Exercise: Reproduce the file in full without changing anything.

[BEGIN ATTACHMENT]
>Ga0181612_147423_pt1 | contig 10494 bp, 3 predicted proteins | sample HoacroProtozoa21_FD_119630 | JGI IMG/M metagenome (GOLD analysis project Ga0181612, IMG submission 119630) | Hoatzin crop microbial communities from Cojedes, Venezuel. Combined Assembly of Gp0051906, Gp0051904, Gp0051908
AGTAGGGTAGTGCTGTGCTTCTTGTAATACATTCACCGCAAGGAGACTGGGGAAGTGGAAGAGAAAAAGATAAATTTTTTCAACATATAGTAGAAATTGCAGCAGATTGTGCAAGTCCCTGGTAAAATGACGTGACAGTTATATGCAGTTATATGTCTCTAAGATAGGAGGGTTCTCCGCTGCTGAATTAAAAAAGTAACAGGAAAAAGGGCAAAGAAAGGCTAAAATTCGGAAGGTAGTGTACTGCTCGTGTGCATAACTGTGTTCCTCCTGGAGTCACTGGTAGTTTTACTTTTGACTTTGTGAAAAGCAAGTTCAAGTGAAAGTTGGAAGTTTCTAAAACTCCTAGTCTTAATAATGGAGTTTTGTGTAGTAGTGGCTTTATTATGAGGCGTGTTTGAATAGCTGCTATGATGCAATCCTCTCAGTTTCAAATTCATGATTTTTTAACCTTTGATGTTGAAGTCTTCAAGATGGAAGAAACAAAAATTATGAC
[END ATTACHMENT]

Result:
>Ga0181612_147423_pt1 | contig 10494 bp, 3 predicted proteins | sample HoacroProtozoa21_FD_119630 | JGI IMG/M metagenome (GOLD analysis project Ga0181612, IMG submission 119630) | Hoatzin crop microbial communities from Cojedes, Venezuel. Combined Assembly of Gp0051906, Gp0051904, Gp0051908
AGTAGGGTAGTGCTGTGCTTCTTGTAATACATTCACCGCAAGGAGACTGGGGAAGTGGAAGAGAAAAAGATAAATTTTTTCAACATATAGTAGAAATTGCAGCAGATTGTGCAAGTCCCTGGTAAAATGACGTGACAGTTATATGCAGTTATATGTCTCTAAGATAGGAGGGTTCTCCGCTGCTGAATTAAAAAAGTAACAGGAAAAAGGGCAAAGAAAGGCTAAAATTCGGAAGGTAGTGTACTGCTCGTGTGCATAACTGTGTTCCTCCTGGAGTCACTGGTAGTTTTACTTTTGACTTTGTGAAAAGCAAGTTCAAGTGAAAGTTGGAAGTTTCTAAAACTCCTAGTCTTAATAATGGAGTTTTGTGTAGTAGTGGCTTTATTATGAGGCGTGTTTGAATAGCTGCTATGATGCAATCCTCTCAGTTTCAAATTCATGATTTTTTAACCTTTGATGTTGAAGTCTTCAAGATGGAAGAAACAAAAATTATGAC